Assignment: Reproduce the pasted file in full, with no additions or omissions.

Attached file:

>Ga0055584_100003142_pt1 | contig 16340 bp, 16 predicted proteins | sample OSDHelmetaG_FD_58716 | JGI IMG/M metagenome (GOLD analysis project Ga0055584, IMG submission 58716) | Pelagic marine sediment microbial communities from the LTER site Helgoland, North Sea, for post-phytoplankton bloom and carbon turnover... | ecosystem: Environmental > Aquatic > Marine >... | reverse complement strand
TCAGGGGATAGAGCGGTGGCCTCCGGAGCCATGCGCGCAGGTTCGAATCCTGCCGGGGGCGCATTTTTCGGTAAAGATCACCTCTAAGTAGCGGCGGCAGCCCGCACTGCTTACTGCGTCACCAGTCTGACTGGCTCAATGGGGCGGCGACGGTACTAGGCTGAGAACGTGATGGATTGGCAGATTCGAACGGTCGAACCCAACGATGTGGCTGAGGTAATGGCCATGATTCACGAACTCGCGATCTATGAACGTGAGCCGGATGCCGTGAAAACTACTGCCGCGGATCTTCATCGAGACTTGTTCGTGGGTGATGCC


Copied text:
>Ga0055584_100003142_pt1 | contig 16340 bp, 16 predicted proteins | sample OSDHelmetaG_FD_58716 | JGI IMG/M metagenome (GOLD analysis project Ga0055584, IMG submission 58716) | Pelagic marine sediment microbial communities from the LTER site Helgoland, North Sea, for post-phytoplankton bloom and carbon turnover... | ecosystem: Environmental > Aquatic > Marine >... | reverse complement strand
TCAGGGGATAGAGCGGTGGCCTCCGGAGCCATGCGCGCAGGTTCGAATCCTGCCGGGGGCGCATTTTTCGGTAAAGATCACCTCTAAGTAGCGGCGGCAGCCCGCACTGCTTACTGCGTCACCAGTCTGACTGGCTCAATGGGGCGGCGACGGTACTAGGCTGAGAACGTGATGGATTGGCAGATTCGAACGGTCGAACCCAACGATGTGGCTGAGGTAATGGCCATGATTCACGAACTCGCGATCTATGAACGTGAGCCGGATGCCGTGAAAACTACTGCCGCGGATCTTCATCGAGACTTGTTCGTGGGTGATGCC